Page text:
When instinct theory was incorporated into the new scientific psychology of the late nineteenth century, it was already centuries old. In its earliest form, instinct theory specified that a creature's essential nature was already established at birth and that its actions would largely be directed by that nature. A modern restatement of this notion would be that, at birth, creatures are already programmed and that they must operate according to their programs.
Charles Darwin's theory of evolution through natural selection, first published in 1859, led to great controversy in the late nineteenth and early twentieth centuries. It also fostered speculation that, if humans were evolved from earlier forms and were therefore more closely related to other animals than had once been believed, humans might have instincts—inherited behaviors—as other animals were observed to have. William McDougall was one of the main early instinct theorists; he suggested a list of human instincts in 1908 that included such varied behaviors as repulsion, curiosity, self-abasement, and gregariousness. Many researchers came up with their own lists of human instincts; by the 1920's, more than two thousand had been suggested.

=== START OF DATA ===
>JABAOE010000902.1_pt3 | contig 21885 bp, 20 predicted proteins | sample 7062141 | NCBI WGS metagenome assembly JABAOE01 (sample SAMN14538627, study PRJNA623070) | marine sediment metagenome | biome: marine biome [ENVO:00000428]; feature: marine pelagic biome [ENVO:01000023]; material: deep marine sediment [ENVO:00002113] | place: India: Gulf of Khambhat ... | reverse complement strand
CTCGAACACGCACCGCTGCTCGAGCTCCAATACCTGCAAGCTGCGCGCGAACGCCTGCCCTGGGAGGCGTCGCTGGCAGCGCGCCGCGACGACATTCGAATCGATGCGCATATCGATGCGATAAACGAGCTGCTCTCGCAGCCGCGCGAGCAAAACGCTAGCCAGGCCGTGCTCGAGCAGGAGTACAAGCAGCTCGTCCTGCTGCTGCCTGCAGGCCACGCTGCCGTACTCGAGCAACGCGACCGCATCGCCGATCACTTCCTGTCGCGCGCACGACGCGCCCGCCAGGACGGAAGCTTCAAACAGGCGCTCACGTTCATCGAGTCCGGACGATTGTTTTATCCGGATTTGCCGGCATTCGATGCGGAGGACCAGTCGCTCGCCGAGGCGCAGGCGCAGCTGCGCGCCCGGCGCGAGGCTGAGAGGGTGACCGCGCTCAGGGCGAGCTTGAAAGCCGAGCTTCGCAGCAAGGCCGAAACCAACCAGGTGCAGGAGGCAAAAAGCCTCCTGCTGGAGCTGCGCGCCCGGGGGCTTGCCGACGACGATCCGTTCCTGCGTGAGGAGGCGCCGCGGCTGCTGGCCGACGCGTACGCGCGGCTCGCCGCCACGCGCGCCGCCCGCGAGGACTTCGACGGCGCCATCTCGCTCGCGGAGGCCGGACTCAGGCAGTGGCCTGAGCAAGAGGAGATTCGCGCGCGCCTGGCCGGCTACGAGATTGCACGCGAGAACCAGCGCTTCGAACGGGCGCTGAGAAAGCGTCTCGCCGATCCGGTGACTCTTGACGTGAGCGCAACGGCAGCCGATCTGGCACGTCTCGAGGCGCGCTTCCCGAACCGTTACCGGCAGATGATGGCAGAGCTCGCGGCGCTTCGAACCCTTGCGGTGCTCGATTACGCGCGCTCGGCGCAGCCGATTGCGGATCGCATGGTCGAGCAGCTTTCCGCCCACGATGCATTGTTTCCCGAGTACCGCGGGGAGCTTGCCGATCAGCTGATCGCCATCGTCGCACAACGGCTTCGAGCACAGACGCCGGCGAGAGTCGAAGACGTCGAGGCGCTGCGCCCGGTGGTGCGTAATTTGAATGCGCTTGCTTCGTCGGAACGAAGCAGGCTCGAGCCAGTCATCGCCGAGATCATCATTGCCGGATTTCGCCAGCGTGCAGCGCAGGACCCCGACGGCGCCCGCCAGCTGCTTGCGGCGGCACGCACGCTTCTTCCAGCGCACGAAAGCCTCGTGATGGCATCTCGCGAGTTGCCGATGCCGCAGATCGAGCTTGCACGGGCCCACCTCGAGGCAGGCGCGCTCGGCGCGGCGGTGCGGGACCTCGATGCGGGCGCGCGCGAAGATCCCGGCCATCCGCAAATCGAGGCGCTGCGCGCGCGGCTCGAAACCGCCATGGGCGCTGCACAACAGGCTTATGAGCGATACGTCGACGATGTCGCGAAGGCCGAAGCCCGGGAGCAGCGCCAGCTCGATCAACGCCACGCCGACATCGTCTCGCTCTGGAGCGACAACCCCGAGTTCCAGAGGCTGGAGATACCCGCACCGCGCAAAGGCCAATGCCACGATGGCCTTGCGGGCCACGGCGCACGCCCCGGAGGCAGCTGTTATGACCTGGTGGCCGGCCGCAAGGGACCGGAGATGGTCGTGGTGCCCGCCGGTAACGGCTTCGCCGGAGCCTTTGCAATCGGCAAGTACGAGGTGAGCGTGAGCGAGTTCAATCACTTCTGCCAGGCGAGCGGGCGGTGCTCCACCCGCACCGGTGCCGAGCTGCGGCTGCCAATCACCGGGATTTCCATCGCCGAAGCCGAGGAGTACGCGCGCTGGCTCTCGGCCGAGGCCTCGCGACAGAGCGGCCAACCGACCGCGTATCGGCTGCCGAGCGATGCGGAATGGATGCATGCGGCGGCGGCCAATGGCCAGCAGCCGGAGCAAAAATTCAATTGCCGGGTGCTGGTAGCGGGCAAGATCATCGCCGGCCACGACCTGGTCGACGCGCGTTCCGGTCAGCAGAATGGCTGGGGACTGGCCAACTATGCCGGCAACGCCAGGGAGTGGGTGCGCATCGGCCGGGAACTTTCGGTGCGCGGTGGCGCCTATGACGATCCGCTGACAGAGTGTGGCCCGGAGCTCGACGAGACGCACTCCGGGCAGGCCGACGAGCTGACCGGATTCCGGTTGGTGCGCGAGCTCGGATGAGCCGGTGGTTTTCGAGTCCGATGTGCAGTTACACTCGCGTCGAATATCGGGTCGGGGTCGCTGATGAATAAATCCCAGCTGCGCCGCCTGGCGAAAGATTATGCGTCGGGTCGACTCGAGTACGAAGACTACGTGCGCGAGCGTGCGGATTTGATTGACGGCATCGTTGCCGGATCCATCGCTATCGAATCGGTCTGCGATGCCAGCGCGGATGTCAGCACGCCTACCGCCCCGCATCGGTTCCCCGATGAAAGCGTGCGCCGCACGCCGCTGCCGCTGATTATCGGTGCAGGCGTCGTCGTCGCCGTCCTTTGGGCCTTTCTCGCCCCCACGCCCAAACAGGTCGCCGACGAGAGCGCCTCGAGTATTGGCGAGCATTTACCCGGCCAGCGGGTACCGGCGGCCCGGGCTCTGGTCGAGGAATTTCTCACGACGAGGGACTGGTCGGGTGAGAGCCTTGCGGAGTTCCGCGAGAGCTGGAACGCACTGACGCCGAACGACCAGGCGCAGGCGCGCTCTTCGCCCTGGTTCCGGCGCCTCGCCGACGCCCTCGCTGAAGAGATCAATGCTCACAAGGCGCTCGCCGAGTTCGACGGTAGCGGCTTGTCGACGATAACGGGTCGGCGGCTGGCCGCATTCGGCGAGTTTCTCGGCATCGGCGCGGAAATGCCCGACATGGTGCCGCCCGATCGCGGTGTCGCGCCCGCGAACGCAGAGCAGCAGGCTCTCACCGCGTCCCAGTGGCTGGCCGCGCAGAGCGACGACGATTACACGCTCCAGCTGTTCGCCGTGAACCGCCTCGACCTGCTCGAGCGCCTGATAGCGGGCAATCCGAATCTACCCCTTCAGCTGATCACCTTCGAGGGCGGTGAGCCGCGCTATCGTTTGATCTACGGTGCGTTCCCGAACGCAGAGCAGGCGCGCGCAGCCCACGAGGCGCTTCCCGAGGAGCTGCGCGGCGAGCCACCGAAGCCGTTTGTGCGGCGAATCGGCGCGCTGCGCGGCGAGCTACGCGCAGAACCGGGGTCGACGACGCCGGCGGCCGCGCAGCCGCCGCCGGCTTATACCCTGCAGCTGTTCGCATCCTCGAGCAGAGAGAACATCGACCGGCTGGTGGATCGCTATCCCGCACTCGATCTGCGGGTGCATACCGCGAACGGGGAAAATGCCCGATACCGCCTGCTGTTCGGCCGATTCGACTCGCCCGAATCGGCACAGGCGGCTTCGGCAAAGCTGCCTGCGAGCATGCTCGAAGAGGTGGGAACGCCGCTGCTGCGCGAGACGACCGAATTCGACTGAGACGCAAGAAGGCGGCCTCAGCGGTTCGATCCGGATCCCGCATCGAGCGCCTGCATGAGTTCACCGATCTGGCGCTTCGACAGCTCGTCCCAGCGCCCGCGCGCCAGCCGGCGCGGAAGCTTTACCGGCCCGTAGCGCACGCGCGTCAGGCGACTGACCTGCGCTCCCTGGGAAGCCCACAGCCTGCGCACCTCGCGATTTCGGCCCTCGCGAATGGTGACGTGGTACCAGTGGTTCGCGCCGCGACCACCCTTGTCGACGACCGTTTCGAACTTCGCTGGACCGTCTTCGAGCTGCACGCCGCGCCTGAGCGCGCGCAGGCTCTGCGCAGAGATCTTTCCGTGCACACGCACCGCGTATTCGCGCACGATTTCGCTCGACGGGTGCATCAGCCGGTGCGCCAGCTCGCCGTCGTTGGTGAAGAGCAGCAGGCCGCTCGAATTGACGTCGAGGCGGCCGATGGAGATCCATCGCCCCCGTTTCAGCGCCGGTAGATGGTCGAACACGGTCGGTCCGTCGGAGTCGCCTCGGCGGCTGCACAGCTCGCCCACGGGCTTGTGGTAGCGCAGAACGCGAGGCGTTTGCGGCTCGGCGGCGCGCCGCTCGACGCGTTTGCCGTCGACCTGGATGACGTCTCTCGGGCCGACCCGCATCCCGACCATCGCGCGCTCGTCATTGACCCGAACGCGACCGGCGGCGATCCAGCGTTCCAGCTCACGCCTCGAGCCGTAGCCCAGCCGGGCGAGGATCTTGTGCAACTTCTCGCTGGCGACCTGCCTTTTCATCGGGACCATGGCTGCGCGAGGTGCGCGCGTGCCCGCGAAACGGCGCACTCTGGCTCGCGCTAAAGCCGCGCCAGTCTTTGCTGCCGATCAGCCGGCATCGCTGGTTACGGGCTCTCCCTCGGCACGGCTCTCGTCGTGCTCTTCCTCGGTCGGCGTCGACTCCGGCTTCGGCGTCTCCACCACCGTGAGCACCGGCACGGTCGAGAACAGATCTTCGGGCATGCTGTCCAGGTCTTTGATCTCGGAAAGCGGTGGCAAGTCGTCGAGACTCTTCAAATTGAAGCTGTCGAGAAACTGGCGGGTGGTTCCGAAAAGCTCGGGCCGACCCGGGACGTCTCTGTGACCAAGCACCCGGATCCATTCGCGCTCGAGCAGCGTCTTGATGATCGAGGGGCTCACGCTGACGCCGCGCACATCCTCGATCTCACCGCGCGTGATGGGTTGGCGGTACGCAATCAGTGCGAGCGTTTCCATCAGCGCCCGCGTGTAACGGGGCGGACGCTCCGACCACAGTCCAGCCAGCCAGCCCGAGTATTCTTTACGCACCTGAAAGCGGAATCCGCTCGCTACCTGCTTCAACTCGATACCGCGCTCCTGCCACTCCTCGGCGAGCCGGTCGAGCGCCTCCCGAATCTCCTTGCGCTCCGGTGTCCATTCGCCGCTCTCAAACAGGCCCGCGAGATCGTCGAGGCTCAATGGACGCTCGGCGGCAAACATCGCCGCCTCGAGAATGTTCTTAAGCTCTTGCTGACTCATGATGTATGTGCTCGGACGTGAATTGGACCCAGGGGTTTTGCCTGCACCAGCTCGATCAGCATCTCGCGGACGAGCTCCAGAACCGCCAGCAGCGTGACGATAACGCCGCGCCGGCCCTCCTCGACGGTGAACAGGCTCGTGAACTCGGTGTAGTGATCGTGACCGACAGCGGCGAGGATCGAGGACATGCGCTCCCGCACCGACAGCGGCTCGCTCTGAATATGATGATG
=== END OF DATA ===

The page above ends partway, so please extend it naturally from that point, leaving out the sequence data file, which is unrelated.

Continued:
A computer program can be printed out and studied, but an instinct in the original sense cannot so easily be made explicit. At best, it can be inferred from the behavior of an animal or person after other explanations for that behavior have been discounted. At worst, it is simply assumed from observing behavior. That a person has, for example, an instinct of argumentativeness could be assumed from the person's arguing; arguing is then "explained" by declaring that it comes from an instinct of argumentativeness. Such circular reasoning is unacceptable in scientific analyses, but it is very common in some early scientific (and many modern, popular) discussions of instinct.
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